The European Southern Observatory (ESO) announced yesterday (January 15, 2016) that it has launched its Pale Red Dot campaign: an Earth-like planet hunt around the next-nearest star, Proxima Centauri. ESO invites you to follow along in the observing campaign, which will be run from Chile starting January 15, 2016, through April. The campaign will be accompanied by blog posts and social media updates.
Will they find a planet? No one knows. In the months following the observations, the scientists will analyze the data and submit the results to a peer-reviewed journal, ESO said.
Proxima Centauri is the nearest of the three stars in the Alpha Centauri system, the nearest star system to Earth. Its distance is just 4.2 light-years from away, but we can’t easily go there via spacecraft. ESO said:
Previous observations have provided tantalizing, but weak hints of a small companion orbiting this red dwarf star, but this new campaign will make a more sensitive search for the telltale wobbles in the dwarf star’s orbital motion that might reveal the presence of an Earth-like orbiting planet.
Observations will be made with the High Accuracy Radial velocity Planet Searcher (HARPS), attached to ESO’s 3.6-meter telescope at La Silla Observatory. The HARPS data will be complemented by images from an assortment of robotic telescopes located across the world.
As scientists search for a planet, you can follow along with the Pale Red Dot outreach campaign, via background articles and through social media. An array of blog posts on many topics — including planet-hunting techniques, ESO’s European Extremely Large Telescope (E-ELT), and the lives of stars — are planned.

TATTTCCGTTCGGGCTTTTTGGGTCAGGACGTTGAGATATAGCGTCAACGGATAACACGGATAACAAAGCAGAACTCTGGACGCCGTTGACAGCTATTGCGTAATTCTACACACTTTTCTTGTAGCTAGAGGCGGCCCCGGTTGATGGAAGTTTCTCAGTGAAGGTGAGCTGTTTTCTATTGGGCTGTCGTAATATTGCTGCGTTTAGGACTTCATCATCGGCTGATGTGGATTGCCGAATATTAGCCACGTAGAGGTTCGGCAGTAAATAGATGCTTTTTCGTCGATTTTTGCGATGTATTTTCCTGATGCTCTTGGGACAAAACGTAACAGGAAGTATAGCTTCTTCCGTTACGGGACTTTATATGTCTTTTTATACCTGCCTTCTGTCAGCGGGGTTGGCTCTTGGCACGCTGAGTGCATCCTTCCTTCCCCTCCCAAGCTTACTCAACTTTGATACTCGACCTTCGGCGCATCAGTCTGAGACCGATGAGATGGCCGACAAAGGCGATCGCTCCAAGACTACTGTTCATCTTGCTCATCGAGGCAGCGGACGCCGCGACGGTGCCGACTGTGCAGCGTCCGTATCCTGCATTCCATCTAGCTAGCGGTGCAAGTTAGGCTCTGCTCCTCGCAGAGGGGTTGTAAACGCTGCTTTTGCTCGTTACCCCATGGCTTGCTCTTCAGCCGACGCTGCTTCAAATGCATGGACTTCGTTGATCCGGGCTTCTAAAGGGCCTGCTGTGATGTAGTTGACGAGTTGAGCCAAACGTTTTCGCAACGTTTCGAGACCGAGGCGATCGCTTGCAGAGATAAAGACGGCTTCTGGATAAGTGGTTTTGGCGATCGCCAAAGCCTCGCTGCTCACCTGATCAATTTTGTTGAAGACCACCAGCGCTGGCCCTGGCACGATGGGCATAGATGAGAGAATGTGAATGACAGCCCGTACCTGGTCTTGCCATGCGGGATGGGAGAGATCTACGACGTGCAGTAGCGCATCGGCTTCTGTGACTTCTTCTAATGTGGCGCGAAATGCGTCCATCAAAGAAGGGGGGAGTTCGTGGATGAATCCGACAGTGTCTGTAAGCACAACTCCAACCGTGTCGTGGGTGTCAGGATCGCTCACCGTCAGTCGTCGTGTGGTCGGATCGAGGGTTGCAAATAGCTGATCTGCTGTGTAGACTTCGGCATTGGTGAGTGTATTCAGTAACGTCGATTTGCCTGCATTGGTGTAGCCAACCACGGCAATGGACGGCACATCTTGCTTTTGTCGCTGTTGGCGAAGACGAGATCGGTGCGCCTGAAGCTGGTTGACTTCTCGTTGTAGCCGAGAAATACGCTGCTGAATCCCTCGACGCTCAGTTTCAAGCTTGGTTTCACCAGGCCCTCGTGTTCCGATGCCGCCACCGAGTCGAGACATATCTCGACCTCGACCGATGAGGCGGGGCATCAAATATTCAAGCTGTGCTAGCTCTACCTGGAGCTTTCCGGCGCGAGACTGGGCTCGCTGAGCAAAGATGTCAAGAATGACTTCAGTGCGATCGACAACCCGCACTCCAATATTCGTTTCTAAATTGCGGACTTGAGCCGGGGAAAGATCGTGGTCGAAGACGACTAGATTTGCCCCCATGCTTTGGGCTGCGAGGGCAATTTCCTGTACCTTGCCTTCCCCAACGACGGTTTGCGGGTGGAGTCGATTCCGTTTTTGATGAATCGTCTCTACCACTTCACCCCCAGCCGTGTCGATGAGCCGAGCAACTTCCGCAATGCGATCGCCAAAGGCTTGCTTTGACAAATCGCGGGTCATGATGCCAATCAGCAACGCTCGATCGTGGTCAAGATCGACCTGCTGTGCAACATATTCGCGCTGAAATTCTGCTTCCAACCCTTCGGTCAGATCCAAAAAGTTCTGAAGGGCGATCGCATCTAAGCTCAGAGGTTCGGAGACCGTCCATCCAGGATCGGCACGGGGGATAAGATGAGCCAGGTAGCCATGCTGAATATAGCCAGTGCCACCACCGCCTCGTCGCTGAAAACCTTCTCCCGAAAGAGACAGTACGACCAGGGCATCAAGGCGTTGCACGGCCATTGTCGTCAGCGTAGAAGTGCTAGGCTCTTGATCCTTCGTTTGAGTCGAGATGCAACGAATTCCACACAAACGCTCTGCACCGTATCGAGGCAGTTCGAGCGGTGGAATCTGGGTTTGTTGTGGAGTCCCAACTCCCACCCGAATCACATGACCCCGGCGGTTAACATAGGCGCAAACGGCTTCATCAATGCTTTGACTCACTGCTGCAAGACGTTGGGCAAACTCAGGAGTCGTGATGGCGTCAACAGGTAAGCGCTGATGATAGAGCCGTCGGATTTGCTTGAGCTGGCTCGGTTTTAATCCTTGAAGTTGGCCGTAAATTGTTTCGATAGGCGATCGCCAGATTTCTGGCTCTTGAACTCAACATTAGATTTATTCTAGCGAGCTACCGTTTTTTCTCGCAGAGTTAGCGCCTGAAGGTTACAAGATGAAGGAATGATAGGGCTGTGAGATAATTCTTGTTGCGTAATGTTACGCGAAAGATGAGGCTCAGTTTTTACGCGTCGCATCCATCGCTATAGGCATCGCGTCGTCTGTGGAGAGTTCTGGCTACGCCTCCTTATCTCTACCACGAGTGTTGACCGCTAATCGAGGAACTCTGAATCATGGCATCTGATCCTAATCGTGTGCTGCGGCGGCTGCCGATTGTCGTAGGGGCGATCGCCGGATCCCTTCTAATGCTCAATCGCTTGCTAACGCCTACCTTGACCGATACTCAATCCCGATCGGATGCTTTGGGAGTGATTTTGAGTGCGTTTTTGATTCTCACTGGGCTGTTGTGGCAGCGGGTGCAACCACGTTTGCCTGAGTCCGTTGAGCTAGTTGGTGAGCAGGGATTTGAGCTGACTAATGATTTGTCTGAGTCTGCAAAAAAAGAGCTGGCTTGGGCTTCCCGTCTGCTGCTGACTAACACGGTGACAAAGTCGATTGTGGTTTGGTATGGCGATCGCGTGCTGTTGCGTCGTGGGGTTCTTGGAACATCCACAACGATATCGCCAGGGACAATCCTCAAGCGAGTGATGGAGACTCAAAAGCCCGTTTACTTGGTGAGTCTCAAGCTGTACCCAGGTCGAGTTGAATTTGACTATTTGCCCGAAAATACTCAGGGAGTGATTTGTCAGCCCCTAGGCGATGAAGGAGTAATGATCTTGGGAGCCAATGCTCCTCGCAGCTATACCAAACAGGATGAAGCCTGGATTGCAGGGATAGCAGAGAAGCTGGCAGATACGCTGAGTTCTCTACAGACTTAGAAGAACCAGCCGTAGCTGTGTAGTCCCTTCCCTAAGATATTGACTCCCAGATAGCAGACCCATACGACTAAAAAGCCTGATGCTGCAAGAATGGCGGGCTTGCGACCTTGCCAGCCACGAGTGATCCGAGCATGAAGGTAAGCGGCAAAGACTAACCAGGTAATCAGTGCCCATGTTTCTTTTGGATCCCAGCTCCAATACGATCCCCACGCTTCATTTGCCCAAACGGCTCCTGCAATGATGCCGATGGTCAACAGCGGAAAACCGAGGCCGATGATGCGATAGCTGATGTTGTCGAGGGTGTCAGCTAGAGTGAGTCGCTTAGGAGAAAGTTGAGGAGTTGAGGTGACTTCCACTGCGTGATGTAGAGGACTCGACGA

There will be daily social media updates, briefing the public on how the observations are going and any events taking place at the three observatories involved. To receive updates, people are invited to follow the Pale Red Dot Twitter and the hashtag #PaleRedDot.
— Pale Red Dot (@Pale_red_dot) January 16, 2016
The name of the Pale Red Dot campaign was inspired by the famous pale blue dot image of the Earth, taken in 1990 by Voyager 1 on its way to interstellar space. The phrase was later used by Carl Sagan for his essay: Pale Blue Dot: A Vision of the Human Future in Space.
As Proxima Centauri is a red dwarf star, astronomers expect that an exoplanet orbiting it will appear reddish. ESO says:
At the same time, just as Voyager’s image of Earth was a remarkable achievement for humanity, finding an Earth-like exoplanet around the closest star to us would be a another step towards answering humanity’s biggest question: Are we alone?